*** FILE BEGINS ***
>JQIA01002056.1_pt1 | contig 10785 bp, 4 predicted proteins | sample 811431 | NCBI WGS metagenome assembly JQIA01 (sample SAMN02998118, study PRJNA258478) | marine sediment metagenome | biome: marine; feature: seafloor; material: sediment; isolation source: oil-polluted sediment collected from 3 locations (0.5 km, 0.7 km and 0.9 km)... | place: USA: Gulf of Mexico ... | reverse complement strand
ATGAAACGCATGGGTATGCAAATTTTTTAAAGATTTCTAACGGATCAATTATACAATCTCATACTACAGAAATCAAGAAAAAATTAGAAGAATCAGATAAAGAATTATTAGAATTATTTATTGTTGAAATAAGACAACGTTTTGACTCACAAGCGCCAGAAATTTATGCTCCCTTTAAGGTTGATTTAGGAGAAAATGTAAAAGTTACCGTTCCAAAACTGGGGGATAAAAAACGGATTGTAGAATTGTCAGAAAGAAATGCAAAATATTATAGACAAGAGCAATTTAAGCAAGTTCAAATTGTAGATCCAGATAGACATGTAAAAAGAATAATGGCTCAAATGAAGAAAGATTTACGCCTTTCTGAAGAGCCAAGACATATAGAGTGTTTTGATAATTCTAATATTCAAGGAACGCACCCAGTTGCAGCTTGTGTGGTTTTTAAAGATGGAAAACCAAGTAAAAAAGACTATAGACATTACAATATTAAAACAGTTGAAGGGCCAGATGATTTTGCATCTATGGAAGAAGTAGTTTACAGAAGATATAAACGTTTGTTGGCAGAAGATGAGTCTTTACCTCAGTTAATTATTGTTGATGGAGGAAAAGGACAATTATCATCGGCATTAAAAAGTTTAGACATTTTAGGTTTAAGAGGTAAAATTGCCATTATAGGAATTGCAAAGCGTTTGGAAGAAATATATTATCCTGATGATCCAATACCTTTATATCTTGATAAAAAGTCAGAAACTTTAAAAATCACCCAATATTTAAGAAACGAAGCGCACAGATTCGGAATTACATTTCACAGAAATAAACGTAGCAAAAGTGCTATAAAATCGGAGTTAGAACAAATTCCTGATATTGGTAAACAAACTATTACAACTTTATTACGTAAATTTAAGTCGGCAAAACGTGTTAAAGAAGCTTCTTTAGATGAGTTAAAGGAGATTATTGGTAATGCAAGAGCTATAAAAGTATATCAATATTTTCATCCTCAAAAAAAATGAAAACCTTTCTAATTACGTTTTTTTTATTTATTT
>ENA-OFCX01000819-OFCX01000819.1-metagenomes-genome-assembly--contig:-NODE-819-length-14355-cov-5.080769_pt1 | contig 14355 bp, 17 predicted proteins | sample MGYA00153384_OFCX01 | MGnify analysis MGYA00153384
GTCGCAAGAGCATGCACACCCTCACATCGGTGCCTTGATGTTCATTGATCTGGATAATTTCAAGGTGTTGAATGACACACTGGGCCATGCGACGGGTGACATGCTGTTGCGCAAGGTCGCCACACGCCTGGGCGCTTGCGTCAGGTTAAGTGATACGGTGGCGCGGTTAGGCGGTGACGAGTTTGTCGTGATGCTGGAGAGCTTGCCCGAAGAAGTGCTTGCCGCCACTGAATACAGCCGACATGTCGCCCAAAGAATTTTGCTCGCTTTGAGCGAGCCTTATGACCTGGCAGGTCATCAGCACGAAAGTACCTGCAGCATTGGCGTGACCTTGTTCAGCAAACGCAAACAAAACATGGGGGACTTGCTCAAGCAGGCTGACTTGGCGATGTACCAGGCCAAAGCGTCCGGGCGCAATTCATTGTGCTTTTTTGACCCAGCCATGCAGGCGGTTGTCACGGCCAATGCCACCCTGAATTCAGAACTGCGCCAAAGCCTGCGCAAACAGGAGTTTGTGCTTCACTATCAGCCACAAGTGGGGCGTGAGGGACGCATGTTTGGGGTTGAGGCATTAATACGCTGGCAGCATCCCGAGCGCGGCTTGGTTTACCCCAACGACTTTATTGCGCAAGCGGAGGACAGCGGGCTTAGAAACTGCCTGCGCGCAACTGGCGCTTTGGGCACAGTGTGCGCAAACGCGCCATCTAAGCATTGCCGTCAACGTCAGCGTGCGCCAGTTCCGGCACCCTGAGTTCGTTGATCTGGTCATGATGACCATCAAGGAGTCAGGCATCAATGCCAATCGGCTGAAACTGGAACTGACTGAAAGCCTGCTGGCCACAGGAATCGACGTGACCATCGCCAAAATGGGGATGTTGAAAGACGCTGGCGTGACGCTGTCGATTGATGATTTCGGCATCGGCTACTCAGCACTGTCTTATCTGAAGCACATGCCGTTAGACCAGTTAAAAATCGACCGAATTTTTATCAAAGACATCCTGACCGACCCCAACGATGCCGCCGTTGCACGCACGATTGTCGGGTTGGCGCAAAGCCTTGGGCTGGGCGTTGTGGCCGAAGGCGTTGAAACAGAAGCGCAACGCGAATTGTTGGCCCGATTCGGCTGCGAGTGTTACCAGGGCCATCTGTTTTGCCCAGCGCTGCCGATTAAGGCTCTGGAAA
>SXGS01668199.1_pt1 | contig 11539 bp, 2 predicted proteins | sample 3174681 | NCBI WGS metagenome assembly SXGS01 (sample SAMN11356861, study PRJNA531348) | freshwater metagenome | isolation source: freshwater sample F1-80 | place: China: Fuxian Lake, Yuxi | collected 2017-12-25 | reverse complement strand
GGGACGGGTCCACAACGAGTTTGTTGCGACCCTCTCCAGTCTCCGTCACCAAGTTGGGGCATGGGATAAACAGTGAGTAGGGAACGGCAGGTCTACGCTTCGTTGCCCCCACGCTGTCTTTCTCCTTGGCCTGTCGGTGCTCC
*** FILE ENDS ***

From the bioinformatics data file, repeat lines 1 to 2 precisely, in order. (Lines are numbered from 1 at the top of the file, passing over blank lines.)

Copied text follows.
>JQIA01002056.1_pt1 | contig 10785 bp, 4 predicted proteins | sample 811431 | NCBI WGS metagenome assembly JQIA01 (sample SAMN02998118, study PRJNA258478) | marine sediment metagenome | biome: marine; feature: seafloor; material: sediment; isolation source: oil-polluted sediment collected from 3 locations (0.5 km, 0.7 km and 0.9 km)... | place: USA: Gulf of Mexico ... | reverse complement strand
ATGAAACGCATGGGTATGCAAATTTTTTAAAGATTTCTAACGGATCAATTATACAATCTCATACTACAGAAATCAAGAAAAAATTAGAAGAATCAGATAAAGAATTATTAGAATTATTTATTGTTGAAATAAGACAACGTTTTGACTCACAAGCGCCAGAAATTTATGCTCCCTTTAAGGTTGATTTAGGAGAAAATGTAAAAGTTACCGTTCCAAAACTGGGGGATAAAAAACGGATTGTAGAATTGTCAGAAAGAAATGCAAAATATTATAGACAAGAGCAATTTAAGCAAGTTCAAATTGTAGATCCAGATAGACATGTAAAAAGAATAATGGCTCAAATGAAGAAAGATTTACGCCTTTCTGAAGAGCCAAGACATATAGAGTGTTTTGATAATTCTAATATTCAAGGAACGCACCCAGTTGCAGCTTGTGTGGTTTTTAAAGATGGAAAACCAAGTAAAAAAGACTATAGACATTACAATATTAAAACAGTTGAAGGGCCAGATGATTTTGCATCTATGGAAGAAGTAGTTTACAGAAGATATAAACGTTTGTTGGCAGAAGATGAGTCTTTACCTCAGTTAATTATTGTTGATGGAGGAAAAGGACAATTATCATCGGCATTAAAAAGTTTAGACATTTTAGGTTTAAGAGGTAAAATTGCCATTATAGGAATTGCAAAGCGTTTGGAAGAAATATATTATCCTGATGATCCAATACCTTTATATCTTGATAAAAAGTCAGAAACTTTAAAAATCACCCAATATTTAAGAAACGAAGCGCACAGATTCGGAATTACATTTCACAGAAATAAACGTAGCAAAAGTGCTATAAAATCGGAGTTAGAACAAATTCCTGATATTGGTAAACAAACTATTACAACTTTATTACGTAAATTTAAGTCGGCAAAACGTGTTAAAGAAGCTTCTTTAGATGAGTTAAAGGAGATTATTGGTAATGCAAGAGCTATAAAAGTATATCAATATTTTCATCCTCAAAAAAAATGAAAACCTTTCTAATTACGTTTTTTTTATTTATTT